Building Name

New Bank Silver Street and Bank Street Bury

1865 - 1866
Silver Street
GMCA, England
Bury Banking Company
New build
Grade II
Henry Southern & Son,

NEW BANK, BURY, LANCASHIRE -  The Bury Banking Company was established in 1836, and some years ago erected premises in Silver Street, where its business was conducted until recently, when increased accommodation became necessary and the old buildings were pulled down, and the new buildings, which form the subject of our present illustration, were erected on the same site, and were opened for business in the autumn of 1868. They provide the following accommodation for the company's own business operations: Banking‑room, 46 feet by 28 feet; manager’s room, 24 feet by 22 feet; entrance‑hall, waiting‑room, clerks' room, and residence for bank porter; three strong rooms in addition to the one containing the bullion safe, which latter is worked on the hydraulic principle.  The whole of the first floor and a portion of the ground floor are appropriated to offices (the entrance to which is in Bank Street), and these offices are let in suites to tenants as required. All the floors are of fire‑proof construction on Phillip’s principle. That over the banking room may be taken as an example, and consists of three rolled iron girders with laminated flanges supporting rolled iron joists X, on which are laid small iron bars z for the support of concrete 4 in. thick. The concrete forms an excellent, ground for the plastering, without any intermediate battens or laths.  The banking ‑room is 21 feet in height, and has a ceiling divided into four compartments, in each of which are circular and other panels, and also three centre flowers. There are double windows to tho rooms on the ground‑floor : those to the outside are of iron, and those to the inside of oak, and they are all enclosed with Clark & Co.'s patent steel shutters. The wainscotting, doors, and all other woodwork of the principal rooms, and also all the bank counters, desks, and screens, are of Dantzic oak, with pillars, mouldings, &c., of ebonised oak. Haden's warm‑air principle has been adopted for the warming of the banking‑room, safes etc., and ventilation has been secured by lateral flues formed in the curved ceilings communicating  with two vertical shafts carried up above the balustrade, and having each a small gas-stove therein for occasional use. All  the safes and  the fire-proof and burglar‑proof doors have been manufactured by Chatwood’s Patent Lock and Safe Company. The first story of the building is faced with Fletcher Bank stone (millstone-grit), and has a string course of hacked grey granite at the level of the window‑sills; and the upper story is faced with Darley Dale stone, and has polished red granite pilasters over the principal entrance. The arms of the several directors are carved in the capitals a of the angle pilasters, and the pediment over the principal entrance is filled with a sculptured group of figures, typifying the various operations in banking. The iron gates and all the gas-fittings were specially manufactured by Messrs Joseph Ratcliff & Sons, of Birmingham; and the stone carving was done by Mr Joseph Bonehill, of Manchester. The general contractors were Messrs Henry Southern & Son, of Salford. Mr James Catterall officiated as clerk of works, Messrs Blackwell Son & Booth, of Manchester and Bury, were the architects. [ The Builder 5 June 1869 Page 444]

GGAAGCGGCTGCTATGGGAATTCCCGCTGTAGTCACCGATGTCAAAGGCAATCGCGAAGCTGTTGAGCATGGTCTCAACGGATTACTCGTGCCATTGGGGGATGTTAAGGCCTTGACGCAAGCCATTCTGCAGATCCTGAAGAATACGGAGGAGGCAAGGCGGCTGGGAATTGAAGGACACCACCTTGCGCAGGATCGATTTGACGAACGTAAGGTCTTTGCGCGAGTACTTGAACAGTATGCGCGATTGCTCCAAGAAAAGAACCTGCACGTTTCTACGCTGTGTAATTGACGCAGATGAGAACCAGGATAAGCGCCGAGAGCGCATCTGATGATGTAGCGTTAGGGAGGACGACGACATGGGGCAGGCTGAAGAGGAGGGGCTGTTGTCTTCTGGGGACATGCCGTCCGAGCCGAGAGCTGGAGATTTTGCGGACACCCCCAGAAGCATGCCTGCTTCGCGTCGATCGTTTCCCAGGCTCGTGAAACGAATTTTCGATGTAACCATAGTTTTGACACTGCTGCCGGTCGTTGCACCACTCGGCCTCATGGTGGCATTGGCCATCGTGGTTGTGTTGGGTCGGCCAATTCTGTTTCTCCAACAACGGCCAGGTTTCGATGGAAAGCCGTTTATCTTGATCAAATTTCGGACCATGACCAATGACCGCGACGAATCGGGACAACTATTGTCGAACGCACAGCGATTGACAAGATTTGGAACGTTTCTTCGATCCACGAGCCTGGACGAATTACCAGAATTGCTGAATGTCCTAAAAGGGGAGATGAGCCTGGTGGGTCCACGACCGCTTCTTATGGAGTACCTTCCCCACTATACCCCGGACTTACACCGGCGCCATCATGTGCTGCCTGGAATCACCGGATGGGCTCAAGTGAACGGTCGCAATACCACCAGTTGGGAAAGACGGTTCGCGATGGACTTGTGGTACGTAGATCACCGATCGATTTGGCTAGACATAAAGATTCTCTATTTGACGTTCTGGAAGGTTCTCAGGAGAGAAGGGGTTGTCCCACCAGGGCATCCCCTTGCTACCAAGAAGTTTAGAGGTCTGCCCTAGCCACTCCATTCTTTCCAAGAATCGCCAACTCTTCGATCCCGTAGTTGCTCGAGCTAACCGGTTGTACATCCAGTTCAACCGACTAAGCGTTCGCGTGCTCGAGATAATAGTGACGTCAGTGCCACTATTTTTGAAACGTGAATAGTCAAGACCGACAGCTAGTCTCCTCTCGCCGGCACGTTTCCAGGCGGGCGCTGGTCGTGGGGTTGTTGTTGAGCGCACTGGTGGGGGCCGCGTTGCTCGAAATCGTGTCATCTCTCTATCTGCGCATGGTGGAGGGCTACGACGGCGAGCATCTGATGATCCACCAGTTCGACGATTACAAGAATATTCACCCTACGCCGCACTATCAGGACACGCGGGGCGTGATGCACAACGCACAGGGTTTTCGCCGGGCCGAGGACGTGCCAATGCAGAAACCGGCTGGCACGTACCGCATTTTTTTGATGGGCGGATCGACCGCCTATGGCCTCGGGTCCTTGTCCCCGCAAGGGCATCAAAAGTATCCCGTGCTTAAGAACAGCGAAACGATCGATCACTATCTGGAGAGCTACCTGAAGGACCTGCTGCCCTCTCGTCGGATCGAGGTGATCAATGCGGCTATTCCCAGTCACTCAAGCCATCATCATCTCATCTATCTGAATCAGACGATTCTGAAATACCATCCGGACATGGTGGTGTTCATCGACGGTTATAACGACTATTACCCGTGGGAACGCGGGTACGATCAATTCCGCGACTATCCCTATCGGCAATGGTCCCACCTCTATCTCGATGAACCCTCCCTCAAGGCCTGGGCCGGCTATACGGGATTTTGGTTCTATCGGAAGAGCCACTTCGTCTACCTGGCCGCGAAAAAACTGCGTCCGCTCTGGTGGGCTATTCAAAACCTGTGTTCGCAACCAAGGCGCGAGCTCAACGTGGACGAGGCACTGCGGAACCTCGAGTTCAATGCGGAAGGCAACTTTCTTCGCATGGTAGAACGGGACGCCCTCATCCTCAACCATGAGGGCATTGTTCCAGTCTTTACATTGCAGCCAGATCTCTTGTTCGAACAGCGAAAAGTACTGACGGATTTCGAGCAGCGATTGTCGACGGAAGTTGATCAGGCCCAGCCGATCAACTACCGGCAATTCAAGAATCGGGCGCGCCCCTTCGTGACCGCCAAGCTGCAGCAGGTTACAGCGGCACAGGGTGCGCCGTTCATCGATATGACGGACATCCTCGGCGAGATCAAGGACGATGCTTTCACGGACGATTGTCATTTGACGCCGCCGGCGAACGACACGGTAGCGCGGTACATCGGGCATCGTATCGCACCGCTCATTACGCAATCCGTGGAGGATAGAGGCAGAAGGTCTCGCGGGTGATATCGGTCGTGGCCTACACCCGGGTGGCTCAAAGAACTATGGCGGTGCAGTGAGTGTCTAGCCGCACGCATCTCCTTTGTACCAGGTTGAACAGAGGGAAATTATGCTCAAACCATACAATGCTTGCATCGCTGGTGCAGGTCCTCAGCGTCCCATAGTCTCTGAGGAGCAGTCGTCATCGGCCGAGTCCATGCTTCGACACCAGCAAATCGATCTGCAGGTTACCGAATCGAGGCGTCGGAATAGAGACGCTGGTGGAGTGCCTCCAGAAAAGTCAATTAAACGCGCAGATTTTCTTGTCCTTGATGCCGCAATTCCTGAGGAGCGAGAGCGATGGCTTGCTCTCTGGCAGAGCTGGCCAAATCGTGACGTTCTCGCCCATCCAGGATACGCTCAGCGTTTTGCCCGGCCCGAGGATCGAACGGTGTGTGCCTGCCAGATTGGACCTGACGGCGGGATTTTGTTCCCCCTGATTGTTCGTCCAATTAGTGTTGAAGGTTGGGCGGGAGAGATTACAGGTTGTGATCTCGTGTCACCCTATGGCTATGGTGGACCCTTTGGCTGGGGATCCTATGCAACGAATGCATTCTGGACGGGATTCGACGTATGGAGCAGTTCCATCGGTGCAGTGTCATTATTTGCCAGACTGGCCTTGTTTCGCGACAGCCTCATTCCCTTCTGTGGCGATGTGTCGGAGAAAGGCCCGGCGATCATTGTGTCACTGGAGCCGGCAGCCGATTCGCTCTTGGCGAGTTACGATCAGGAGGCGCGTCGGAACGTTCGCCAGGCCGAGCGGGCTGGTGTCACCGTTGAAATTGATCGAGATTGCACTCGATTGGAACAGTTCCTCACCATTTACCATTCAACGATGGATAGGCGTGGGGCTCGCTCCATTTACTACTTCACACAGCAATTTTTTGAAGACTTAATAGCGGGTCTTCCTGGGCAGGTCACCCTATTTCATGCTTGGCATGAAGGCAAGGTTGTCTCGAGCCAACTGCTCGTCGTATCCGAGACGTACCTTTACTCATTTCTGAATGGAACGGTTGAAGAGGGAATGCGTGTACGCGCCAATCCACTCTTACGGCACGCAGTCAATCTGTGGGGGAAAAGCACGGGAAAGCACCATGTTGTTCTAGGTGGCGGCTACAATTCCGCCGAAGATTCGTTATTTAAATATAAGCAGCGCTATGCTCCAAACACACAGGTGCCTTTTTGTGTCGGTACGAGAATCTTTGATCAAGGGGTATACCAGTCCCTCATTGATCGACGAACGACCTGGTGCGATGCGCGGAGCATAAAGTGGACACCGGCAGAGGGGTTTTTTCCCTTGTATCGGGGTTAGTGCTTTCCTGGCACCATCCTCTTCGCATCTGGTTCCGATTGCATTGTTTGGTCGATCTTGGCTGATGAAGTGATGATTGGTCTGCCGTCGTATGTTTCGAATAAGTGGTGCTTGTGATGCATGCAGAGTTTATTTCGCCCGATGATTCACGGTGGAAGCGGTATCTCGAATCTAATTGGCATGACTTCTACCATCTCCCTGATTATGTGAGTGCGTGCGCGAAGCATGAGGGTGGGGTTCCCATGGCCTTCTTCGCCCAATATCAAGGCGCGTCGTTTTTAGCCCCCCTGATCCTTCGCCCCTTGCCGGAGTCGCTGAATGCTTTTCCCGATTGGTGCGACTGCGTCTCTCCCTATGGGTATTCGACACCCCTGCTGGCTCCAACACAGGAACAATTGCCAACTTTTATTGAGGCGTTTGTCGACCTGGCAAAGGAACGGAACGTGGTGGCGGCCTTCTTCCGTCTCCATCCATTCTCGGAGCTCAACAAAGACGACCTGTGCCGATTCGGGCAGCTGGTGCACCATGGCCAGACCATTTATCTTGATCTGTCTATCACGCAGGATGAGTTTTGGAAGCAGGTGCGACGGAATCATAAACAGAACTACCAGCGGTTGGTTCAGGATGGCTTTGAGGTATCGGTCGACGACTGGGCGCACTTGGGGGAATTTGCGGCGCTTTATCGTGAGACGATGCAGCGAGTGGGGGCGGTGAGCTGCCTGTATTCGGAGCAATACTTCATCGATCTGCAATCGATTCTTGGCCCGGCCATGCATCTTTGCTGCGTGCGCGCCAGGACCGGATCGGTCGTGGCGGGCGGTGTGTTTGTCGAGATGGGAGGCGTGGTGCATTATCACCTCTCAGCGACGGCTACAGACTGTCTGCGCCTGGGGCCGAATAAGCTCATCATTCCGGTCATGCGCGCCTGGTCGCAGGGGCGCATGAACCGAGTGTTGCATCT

Reference    Manchester Guardian Saturday 6 October 1866 Page 9 (Contracts)
Reference    Bury Times 13 October 1866 page 2 - contracts
Reference    The Builder 5 June 1869 Page 444

Now Barclays Bank